Friday, February 12, 2010
Have you ever wondered?
What is it like to work at NASA? What jobs do engineers have on space missions? What classes should I take to become an engineer? A panel of African American engineers at NASA’s Jet Propulsion Laboratory in Pasadena, Calif., and a former high school intern will answer these questions and more during a live online program on Wed., Feb. 24 at 1 p.m. Eastern/10 a.m. Pacific. JPL manages many robotic space missions for NASA, including the Mars Exploration Rovers and the Cassini Mission at Saturn.
This online event honoring Black History Month is geared to high school students. School audiences will be able to “tune in live” to the NASA/JPL UStream Web page. Click here to watch the 30- to 40-minute program.
Classrooms are invited to email questions in advance to the panel. All questions must be received by Friday, Feb. 19 at 6 p.m. Eastern/3 p.m. Pacific. To submit a question, send it to email@example.com . Please include school name, city, state, grade level and, preferably, student’s first name. No last names will be used. A few pre-selected schools may pose questions live to the panel.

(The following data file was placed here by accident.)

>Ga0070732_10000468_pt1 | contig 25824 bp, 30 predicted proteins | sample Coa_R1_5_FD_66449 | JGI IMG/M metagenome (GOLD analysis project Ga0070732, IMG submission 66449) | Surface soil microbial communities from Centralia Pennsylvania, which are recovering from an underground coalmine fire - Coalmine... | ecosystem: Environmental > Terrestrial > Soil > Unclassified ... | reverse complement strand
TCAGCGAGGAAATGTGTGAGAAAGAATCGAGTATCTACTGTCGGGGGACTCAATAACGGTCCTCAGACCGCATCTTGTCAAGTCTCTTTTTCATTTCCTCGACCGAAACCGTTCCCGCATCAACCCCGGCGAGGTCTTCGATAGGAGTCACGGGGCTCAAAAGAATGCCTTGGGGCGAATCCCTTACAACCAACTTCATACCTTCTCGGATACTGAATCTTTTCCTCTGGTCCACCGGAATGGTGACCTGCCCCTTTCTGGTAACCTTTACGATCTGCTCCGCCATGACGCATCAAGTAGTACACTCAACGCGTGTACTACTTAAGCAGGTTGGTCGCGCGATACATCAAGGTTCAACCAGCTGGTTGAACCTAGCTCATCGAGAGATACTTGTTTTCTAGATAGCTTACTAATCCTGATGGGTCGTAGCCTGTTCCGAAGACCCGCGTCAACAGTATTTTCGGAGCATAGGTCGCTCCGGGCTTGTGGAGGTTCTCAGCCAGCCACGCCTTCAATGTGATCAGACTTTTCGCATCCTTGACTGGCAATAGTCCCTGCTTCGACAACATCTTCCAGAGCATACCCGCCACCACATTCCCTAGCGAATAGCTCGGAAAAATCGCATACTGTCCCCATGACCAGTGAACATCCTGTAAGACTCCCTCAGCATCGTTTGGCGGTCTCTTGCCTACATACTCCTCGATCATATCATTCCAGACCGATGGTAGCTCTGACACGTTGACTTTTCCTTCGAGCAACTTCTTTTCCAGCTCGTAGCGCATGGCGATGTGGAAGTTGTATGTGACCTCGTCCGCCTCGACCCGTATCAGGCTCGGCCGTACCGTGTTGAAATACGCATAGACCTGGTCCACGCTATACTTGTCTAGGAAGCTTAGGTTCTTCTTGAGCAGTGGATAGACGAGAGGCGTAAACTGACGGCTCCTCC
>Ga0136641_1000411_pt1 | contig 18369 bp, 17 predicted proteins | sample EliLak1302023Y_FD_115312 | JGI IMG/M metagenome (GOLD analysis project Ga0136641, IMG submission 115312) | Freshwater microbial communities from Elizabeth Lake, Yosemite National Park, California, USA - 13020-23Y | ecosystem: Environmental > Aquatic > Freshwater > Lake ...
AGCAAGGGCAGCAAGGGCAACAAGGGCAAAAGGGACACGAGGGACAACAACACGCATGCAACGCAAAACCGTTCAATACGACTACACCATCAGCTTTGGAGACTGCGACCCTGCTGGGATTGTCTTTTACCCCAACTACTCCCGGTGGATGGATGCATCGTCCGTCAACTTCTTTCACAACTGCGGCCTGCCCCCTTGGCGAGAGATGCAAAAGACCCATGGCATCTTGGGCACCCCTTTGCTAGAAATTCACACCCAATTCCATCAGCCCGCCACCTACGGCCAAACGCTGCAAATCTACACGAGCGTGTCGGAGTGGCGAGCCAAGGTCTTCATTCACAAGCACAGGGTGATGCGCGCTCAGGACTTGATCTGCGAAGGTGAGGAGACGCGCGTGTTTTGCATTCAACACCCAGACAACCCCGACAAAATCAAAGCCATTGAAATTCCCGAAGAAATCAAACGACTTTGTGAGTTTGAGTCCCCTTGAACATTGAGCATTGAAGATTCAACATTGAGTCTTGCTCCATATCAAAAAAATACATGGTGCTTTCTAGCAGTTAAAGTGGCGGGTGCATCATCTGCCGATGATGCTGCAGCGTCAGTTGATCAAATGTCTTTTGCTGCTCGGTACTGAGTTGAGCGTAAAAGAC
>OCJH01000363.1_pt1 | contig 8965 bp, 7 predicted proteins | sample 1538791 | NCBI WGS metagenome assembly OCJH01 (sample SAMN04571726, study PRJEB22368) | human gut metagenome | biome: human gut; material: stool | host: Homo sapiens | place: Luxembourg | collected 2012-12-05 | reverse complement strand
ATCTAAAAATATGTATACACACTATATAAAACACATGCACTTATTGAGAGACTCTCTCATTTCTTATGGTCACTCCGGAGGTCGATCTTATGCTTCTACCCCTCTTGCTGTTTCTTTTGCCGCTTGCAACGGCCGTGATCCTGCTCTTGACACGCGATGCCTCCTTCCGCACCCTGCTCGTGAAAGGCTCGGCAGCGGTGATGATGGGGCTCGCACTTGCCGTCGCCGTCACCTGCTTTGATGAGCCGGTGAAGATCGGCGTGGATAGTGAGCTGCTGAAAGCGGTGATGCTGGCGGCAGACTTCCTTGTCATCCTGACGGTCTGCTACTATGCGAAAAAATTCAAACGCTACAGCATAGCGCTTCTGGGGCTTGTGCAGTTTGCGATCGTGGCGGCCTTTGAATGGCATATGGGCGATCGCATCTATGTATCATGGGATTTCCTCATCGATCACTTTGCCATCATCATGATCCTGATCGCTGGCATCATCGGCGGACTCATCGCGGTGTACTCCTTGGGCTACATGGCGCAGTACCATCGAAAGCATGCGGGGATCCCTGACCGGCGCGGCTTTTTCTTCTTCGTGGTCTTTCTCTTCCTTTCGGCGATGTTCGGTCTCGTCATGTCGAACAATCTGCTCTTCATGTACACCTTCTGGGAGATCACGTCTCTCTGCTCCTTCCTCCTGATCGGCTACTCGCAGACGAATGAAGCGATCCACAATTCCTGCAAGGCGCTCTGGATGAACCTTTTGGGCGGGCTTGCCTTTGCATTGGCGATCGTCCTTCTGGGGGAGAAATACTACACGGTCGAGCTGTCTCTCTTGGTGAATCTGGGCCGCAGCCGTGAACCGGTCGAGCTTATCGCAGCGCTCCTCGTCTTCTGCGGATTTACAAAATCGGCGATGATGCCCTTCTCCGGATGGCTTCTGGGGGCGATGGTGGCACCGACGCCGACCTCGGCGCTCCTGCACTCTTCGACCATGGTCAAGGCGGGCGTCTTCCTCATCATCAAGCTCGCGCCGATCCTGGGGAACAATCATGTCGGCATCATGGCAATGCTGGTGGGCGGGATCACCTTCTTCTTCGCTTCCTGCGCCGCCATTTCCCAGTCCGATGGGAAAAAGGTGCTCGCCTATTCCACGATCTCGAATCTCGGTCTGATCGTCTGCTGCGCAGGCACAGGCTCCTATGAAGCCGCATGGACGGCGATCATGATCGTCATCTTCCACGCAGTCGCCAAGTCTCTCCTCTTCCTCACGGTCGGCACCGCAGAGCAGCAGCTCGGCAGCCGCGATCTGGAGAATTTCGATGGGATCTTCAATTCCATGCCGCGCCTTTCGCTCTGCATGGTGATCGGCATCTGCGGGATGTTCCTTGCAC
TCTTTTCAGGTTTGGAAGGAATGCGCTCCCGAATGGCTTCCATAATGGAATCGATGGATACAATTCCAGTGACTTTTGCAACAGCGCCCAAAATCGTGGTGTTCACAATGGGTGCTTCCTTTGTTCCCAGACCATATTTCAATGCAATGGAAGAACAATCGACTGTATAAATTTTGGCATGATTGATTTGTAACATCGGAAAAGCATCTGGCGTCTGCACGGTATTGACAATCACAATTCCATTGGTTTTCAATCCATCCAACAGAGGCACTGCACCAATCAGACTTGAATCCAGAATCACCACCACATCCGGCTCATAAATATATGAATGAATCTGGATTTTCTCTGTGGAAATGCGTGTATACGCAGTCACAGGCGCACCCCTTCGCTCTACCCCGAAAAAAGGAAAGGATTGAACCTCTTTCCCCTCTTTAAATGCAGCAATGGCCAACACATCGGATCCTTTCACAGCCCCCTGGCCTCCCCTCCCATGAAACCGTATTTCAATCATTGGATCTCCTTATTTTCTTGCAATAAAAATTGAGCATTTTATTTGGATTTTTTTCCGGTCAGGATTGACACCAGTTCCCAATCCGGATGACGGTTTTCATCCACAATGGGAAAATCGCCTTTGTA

The panel of engineers includes:
Kobie Boykins -- Kobie began his work at JPL as a student “co-op” working on the mobility system for the Mars Pathfinder Mission. He was involved in building the solar array panels for the Mars Exploration Rovers and is currently working on the upcoming Mars Science Laboratory Mission.
Tracy Drain -- Tracy’s first assignment at JPL was to work on futuristic robotic outposts on Mars. She later built and tested command sequences, or computer instructions for a spacecraft, for the Mars Reconnaissance Orbiter Mission. On the Kepler Mission, Tracy co-led the operations team in responding to unplanned events during space travel. She is currently working on the Juno Mission to Jupiter, focusing on ways to ensure safe space travel to the planet.
Carrine Johnson – Carrine is currently a senior in a Southern California high school. Last summer she was an intern at JPL. This fall, Carrine plans to attend college and major in engineering.
Visit http://education.jpl.nasa.gov for more information about JPL’s educational opportunities and teacher resources.
All NASA educational materials are at http://www.nasa.gov/offices/education/about/index.html